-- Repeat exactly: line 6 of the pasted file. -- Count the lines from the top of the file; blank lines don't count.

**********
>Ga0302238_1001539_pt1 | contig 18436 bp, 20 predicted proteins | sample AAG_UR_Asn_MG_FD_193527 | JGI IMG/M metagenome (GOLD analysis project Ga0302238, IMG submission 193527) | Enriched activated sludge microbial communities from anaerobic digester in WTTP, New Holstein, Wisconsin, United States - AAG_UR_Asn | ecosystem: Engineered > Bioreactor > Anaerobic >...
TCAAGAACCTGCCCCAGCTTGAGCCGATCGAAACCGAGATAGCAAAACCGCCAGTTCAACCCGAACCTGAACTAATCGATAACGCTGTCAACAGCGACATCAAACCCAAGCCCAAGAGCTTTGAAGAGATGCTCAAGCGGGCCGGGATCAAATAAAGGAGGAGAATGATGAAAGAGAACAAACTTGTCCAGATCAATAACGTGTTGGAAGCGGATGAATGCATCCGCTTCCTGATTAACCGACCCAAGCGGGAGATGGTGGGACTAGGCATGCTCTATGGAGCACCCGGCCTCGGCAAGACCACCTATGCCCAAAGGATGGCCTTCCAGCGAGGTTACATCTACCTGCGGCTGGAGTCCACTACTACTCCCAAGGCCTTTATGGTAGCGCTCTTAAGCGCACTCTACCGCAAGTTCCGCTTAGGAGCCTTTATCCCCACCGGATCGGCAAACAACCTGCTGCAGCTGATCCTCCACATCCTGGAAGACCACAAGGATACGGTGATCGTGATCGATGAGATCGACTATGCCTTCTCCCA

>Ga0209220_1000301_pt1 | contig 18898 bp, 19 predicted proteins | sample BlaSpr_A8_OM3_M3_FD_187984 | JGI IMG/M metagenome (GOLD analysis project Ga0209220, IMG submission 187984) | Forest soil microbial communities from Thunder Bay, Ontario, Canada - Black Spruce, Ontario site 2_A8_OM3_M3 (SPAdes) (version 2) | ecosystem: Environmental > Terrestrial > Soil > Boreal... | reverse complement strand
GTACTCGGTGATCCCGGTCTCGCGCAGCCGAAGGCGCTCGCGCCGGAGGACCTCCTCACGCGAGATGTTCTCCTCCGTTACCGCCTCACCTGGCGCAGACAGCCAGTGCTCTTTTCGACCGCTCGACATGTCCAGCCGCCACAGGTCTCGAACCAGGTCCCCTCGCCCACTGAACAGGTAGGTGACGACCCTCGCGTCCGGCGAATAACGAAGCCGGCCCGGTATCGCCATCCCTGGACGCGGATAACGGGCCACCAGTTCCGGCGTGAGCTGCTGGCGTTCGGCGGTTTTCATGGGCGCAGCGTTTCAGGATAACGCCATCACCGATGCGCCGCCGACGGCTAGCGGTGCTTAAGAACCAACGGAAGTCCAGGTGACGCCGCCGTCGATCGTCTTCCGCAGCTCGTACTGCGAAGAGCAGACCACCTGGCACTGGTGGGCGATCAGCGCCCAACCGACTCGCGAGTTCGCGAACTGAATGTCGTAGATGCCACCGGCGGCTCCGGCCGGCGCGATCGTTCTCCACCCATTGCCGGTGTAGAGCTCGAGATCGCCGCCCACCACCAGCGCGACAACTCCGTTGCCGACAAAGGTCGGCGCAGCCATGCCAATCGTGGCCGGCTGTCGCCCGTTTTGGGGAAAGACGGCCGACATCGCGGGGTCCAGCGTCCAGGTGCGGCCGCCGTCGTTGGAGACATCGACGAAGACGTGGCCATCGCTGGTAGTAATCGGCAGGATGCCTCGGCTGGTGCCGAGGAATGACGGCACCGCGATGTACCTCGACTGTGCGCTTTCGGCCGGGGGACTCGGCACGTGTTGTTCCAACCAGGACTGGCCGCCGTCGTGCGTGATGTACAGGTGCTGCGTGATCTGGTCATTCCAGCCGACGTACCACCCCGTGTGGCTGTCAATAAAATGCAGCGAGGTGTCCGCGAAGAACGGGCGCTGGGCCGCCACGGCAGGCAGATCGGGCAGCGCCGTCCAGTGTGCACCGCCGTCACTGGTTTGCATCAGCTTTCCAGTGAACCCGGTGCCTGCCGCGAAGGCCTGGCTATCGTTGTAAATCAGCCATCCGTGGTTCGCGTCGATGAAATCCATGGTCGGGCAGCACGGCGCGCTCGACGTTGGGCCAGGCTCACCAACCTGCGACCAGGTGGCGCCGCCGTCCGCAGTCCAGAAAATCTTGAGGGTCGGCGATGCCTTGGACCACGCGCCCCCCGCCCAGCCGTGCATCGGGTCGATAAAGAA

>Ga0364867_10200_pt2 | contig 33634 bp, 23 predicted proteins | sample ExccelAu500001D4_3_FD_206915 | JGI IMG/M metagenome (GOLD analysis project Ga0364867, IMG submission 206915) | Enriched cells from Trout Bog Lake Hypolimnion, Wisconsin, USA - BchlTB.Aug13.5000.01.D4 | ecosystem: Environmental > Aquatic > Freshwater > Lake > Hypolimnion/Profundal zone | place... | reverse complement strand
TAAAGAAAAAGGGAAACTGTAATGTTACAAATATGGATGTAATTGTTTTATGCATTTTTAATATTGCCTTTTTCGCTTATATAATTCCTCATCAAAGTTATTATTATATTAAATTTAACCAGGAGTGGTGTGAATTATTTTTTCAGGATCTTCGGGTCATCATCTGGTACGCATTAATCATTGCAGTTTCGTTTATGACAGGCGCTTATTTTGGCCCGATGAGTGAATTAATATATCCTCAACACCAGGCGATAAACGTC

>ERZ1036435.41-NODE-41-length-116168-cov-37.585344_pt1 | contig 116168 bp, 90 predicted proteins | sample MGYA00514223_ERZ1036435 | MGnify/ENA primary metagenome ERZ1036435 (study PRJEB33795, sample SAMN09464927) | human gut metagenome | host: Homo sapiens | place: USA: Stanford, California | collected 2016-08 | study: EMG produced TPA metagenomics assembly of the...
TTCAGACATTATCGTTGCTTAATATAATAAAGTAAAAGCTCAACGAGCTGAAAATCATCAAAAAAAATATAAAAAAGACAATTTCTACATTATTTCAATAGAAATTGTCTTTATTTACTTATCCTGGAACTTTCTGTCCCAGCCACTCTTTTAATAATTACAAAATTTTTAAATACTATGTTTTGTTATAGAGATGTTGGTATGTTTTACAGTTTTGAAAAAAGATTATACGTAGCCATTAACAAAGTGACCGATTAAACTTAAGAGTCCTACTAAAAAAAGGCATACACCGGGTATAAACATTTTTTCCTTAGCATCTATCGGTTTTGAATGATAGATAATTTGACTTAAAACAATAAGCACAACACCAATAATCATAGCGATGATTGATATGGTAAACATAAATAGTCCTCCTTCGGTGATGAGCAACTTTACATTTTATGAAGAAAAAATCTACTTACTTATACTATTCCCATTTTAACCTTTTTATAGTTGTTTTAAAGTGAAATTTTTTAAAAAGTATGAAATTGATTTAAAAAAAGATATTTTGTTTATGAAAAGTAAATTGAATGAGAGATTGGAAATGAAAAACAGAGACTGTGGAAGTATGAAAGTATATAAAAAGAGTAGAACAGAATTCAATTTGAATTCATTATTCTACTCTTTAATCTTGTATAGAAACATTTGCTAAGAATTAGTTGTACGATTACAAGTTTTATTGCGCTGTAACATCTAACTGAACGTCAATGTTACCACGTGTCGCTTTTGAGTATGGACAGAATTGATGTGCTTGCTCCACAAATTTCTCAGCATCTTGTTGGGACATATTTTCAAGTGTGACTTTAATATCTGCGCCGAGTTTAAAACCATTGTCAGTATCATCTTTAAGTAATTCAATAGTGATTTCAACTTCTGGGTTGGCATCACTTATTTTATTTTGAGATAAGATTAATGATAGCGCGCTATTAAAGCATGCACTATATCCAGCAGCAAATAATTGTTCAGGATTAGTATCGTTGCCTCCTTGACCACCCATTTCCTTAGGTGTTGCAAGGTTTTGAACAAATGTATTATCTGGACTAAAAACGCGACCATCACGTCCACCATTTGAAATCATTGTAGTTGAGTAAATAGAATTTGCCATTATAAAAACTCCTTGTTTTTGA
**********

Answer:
TAAAGAAAAAGGGAAACTGTAATGTTACAAATATGGATGTAATTGTTTTATGCATTTTTAATATTGCCTTTTTCGCTTATATAATTCCTCATCAAAGTTATTATTATATTAAATTTAACCAGGAGTGGTGTGAATTATTTTTTCAGGATCTTCGGGTCATCATCTGGTACGCATTAATCATTGCAGTTTCGTTTATGACAGGCGCTTATTTTGGCCCGATGAGTGAATTAATATATCCTCAACACCAGGCGATAAACGTC